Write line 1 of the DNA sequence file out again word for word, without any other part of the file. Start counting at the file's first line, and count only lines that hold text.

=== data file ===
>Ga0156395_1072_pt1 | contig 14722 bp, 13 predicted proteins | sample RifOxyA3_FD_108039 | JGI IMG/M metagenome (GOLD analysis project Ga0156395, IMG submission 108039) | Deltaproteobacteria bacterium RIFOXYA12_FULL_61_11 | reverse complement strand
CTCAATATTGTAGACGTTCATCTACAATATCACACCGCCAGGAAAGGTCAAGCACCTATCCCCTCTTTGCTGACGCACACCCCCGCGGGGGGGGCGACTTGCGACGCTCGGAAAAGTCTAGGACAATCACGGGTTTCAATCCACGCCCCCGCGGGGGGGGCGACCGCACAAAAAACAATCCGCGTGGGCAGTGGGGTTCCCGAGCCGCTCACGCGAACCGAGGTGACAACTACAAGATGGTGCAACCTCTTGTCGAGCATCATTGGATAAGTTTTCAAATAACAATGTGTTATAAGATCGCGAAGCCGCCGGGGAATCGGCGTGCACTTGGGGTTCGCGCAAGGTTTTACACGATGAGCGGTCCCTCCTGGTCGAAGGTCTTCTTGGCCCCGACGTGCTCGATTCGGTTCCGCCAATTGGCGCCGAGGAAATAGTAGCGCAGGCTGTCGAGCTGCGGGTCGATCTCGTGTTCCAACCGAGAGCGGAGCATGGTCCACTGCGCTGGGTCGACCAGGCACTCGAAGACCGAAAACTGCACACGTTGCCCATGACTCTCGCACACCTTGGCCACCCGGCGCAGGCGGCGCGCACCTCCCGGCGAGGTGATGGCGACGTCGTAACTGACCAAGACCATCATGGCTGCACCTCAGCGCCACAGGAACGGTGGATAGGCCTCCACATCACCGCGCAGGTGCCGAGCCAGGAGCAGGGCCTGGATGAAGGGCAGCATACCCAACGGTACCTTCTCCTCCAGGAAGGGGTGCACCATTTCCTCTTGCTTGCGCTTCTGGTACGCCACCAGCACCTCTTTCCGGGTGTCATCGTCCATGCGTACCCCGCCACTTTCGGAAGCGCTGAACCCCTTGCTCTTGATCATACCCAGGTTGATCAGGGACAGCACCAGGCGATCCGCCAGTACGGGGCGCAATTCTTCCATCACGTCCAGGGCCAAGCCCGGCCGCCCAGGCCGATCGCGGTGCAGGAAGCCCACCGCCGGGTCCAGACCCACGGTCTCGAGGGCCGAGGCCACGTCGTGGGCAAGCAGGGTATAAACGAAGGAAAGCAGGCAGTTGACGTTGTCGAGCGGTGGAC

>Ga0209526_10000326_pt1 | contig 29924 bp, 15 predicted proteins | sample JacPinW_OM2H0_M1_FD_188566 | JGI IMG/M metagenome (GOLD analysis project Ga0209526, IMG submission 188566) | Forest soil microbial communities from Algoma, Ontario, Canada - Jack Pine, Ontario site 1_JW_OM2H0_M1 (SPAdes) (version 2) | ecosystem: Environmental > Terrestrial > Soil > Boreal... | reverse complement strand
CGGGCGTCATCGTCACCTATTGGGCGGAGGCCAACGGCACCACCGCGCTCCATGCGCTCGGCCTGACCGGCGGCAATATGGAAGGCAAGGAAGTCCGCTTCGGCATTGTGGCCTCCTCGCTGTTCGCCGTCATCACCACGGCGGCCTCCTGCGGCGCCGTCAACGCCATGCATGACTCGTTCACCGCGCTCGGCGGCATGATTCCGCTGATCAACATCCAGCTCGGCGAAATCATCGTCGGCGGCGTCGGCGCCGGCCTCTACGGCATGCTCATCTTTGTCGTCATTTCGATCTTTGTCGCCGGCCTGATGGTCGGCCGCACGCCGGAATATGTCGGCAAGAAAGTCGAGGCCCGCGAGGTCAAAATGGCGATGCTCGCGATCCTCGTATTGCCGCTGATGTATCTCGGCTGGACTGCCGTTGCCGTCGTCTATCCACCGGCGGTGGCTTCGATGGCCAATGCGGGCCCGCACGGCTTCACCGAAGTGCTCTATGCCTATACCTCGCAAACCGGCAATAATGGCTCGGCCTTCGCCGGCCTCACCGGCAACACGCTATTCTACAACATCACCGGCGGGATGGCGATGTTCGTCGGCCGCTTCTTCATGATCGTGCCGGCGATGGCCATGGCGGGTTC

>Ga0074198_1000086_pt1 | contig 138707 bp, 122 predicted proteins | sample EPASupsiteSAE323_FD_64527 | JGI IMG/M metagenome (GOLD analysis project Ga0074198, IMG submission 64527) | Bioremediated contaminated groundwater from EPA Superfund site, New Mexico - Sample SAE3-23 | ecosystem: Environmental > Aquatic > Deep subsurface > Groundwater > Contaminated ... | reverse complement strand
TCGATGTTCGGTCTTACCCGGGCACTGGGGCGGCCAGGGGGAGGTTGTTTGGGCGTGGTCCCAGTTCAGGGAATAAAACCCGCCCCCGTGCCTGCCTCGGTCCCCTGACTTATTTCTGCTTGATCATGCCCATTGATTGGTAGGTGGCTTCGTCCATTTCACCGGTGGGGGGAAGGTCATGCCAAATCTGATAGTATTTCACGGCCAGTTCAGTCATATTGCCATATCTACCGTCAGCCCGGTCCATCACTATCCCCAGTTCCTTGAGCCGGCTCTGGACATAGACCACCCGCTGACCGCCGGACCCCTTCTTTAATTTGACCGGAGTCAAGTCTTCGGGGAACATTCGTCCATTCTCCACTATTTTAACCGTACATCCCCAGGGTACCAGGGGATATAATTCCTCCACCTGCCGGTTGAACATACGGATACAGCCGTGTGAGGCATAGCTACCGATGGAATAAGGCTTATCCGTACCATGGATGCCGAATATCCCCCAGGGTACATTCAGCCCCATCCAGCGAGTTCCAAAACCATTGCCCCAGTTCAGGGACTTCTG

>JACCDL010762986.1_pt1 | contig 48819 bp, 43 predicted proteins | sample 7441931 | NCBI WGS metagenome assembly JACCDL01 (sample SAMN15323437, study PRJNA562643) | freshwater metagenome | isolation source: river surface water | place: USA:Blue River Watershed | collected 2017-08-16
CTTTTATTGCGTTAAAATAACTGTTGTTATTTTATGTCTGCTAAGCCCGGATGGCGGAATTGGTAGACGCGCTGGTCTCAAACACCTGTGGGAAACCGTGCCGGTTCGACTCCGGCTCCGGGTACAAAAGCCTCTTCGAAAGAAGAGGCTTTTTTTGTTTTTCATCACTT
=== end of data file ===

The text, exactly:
>Ga0156395_1072_pt1 | contig 14722 bp, 13 predicted proteins | sample RifOxyA3_FD_108039 | JGI IMG/M metagenome (GOLD analysis project Ga0156395, IMG submission 108039) | Deltaproteobacteria bacterium RIFOXYA12_FULL_61_11 | reverse complement strand